Using the camera’s settings and accessories increases the chances of getting the best wildlife photos. Zoom lenses are great when maintaining distance – as you would photographing bears. A macro lens is a better choice for capturing small creatures, like insects, reptiles, and butterflies. Other features to consider include your camera’s burst mode and shutter speed. These settings help guarantee sharp images and fewer blurry ones.
DO keep the background simple.
Busy backdrops are distracting. They can be difficult to avoid when you’re working with unpredictable Mother Nature. Minimize visual noise and enhance the contrast. Your subjects will stand out. How and where you set up determines what’s in the background. Be mindful of this. Check the scene through your camera often. Relocate or adjust as needed.
The DO NOTs:
DON’T shoot midday.
Avoid the harsh midday sun. Fierce, direct lighting can create unwanted harsh shadows. Also, many creatures rest during the day making action shots less likely. Plan to be up well before sunrise to catch the golden hour. Not an early bird? Heading out around dinner is an equally opportune time.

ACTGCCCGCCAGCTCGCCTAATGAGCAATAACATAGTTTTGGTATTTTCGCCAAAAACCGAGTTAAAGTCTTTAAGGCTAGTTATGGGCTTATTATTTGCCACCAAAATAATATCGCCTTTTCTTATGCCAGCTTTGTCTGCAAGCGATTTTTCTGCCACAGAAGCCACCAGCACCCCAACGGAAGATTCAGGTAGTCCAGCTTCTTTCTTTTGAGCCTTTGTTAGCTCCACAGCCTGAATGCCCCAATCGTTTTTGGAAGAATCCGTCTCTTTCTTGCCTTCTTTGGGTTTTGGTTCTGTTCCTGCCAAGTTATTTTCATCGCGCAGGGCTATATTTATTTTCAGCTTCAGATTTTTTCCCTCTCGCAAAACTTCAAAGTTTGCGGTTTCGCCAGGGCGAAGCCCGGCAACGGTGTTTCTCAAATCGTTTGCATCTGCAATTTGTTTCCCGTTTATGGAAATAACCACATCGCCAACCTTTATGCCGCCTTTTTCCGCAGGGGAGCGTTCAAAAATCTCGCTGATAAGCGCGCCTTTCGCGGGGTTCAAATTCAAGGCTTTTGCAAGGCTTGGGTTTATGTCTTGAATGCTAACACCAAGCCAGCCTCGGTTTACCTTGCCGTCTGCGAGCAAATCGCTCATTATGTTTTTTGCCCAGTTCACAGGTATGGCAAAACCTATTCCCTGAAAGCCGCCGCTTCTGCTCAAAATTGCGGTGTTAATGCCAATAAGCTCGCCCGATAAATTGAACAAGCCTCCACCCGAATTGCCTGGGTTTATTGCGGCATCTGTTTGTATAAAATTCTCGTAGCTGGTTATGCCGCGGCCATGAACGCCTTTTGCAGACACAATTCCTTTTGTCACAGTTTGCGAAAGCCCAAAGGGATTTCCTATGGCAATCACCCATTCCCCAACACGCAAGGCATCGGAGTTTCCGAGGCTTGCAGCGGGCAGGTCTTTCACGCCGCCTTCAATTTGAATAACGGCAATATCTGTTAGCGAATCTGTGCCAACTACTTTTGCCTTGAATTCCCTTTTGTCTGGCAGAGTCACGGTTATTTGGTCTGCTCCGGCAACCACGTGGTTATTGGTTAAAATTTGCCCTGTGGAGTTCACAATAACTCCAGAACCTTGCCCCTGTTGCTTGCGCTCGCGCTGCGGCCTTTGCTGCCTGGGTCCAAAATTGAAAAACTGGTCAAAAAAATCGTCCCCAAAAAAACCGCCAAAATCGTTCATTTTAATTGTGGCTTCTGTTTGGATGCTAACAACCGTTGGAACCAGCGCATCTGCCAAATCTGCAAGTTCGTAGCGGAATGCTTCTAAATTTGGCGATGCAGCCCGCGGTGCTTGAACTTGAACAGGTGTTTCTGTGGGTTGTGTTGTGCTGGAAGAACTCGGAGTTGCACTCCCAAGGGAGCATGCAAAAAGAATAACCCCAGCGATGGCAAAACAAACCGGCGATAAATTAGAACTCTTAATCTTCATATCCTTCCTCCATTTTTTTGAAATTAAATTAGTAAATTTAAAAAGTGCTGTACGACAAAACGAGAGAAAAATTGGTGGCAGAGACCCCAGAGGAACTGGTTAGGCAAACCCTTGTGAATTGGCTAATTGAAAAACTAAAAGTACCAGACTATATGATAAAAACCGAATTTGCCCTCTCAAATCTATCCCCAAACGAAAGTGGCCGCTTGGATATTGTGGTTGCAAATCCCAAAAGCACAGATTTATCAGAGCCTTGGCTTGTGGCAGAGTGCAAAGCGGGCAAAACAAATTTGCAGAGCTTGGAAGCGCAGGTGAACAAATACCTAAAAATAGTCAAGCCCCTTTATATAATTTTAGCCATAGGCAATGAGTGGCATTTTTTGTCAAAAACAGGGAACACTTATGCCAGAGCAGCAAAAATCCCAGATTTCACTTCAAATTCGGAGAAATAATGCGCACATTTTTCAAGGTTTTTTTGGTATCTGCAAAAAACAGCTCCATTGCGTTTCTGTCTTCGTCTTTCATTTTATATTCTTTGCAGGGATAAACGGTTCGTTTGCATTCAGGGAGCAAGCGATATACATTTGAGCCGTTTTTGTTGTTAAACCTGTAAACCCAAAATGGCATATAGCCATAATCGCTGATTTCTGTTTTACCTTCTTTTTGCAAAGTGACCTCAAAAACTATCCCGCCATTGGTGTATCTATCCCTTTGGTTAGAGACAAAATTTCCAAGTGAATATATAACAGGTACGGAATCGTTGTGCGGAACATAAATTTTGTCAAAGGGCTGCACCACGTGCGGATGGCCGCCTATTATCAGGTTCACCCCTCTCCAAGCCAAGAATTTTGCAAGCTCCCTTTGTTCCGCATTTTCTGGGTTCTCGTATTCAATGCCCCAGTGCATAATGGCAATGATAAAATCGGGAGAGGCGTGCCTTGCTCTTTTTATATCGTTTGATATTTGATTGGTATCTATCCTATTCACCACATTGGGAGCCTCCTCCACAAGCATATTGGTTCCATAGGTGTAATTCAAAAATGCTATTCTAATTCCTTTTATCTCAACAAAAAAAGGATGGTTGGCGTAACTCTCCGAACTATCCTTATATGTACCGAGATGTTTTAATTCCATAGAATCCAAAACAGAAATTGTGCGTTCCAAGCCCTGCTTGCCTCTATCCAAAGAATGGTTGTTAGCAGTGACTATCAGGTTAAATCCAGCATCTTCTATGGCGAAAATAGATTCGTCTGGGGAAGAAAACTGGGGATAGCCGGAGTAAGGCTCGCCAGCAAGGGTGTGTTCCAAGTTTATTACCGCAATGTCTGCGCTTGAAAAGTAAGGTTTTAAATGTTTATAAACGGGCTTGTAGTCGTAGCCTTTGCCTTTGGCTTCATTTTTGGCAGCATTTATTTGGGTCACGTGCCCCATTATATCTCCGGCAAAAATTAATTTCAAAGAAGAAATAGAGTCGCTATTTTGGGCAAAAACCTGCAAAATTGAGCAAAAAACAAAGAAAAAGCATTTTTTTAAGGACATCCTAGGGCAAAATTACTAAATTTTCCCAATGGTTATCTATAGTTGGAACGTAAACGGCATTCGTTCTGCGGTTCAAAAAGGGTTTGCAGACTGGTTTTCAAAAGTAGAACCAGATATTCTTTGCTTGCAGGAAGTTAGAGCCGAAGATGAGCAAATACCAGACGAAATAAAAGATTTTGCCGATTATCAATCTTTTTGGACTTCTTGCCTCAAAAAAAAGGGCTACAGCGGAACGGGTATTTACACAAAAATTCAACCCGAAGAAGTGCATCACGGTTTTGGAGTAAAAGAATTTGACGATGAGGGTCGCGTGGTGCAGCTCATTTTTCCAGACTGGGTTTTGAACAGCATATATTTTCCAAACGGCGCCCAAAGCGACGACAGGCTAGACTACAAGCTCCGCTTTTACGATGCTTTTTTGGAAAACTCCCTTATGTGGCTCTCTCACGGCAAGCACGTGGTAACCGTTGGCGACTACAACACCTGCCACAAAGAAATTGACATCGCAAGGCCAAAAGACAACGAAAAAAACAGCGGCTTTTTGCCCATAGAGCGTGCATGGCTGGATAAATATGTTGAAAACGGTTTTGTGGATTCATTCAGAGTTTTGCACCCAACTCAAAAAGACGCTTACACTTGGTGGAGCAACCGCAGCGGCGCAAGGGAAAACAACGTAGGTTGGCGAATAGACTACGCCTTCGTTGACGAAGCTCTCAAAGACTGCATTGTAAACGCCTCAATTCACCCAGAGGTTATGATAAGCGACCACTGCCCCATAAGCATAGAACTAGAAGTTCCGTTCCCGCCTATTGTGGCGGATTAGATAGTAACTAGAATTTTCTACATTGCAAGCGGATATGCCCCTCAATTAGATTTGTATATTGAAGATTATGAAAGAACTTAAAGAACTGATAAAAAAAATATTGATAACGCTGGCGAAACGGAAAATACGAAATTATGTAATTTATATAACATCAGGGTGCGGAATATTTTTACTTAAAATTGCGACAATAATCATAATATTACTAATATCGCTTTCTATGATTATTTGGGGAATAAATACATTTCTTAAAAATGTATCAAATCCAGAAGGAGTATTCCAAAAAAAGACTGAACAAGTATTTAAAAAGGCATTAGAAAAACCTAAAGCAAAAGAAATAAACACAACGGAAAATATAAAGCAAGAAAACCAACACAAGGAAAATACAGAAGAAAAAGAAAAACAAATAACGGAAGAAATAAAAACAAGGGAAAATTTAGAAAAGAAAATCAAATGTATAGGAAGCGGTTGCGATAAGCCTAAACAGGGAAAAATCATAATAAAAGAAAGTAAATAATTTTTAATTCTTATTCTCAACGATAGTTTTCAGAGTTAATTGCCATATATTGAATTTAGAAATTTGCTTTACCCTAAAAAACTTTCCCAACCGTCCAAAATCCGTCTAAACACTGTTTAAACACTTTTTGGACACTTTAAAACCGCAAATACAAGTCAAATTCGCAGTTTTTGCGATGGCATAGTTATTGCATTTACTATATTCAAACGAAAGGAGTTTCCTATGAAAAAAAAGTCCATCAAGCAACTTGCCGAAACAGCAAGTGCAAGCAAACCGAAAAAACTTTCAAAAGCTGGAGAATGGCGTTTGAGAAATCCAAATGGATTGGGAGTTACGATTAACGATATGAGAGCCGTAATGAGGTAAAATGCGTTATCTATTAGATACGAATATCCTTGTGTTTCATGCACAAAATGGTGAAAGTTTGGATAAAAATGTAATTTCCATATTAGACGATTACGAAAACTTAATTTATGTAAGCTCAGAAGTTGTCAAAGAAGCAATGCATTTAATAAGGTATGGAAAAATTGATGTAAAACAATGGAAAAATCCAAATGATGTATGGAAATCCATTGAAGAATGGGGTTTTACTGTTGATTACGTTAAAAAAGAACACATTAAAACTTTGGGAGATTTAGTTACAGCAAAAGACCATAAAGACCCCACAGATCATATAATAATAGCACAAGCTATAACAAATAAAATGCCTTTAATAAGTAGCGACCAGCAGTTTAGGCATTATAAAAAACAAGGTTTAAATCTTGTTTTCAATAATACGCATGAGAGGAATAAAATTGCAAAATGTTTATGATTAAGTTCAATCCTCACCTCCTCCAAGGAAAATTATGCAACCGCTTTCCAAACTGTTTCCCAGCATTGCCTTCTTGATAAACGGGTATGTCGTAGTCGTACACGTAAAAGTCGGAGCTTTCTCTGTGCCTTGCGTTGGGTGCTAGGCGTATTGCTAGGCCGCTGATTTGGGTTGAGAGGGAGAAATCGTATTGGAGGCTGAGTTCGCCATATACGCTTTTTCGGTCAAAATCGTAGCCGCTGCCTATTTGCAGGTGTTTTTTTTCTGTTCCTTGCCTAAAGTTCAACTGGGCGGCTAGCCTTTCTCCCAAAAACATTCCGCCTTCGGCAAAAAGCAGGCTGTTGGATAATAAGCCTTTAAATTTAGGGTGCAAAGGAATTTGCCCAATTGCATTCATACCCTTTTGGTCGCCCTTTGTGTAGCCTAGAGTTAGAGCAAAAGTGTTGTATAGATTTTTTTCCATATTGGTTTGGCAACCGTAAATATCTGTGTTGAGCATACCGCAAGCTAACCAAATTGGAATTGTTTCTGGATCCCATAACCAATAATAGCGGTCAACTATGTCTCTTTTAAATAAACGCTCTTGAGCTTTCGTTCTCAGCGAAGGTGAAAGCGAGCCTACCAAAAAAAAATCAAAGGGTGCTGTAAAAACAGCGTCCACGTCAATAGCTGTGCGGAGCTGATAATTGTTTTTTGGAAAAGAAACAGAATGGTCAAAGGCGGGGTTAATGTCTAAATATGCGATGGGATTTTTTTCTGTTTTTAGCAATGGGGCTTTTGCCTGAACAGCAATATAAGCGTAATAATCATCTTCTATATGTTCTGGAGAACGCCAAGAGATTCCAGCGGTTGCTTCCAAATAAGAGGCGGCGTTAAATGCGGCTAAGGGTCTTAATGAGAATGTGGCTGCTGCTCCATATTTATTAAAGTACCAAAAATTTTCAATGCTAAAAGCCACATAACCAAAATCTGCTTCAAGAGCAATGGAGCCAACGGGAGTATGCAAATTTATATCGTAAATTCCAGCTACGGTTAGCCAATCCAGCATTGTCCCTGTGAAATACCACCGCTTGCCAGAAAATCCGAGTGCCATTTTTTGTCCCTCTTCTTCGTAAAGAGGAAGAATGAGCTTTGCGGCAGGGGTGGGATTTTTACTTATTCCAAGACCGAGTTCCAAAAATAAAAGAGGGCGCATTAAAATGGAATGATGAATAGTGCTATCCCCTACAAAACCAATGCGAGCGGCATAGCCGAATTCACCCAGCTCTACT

DON’T use flash.
The sudden burst of light that makes you hide your eyes and blink has the same effect on animals. There’s a strong probability they will scamper and you’ll miss the shot entirely. No eyes, just blurry feet and backsides. Using the flash also produces poor image quality. The lighting is too sudden and harsh. It interrupts the beauty of natural sunlight and diminishes the authenticity of your wildlife photos.
DON’T follow animals.
Fight the urge to walk behind or beside your subject. You’ll either scare it away or possibly make the animal feel threatened and have it attack. It’s best to get ahead of the animal and at a safe distance. Try to predict where the animal is going and smoothly walk in that direction. You’ll be able to snap photos of them looking your way.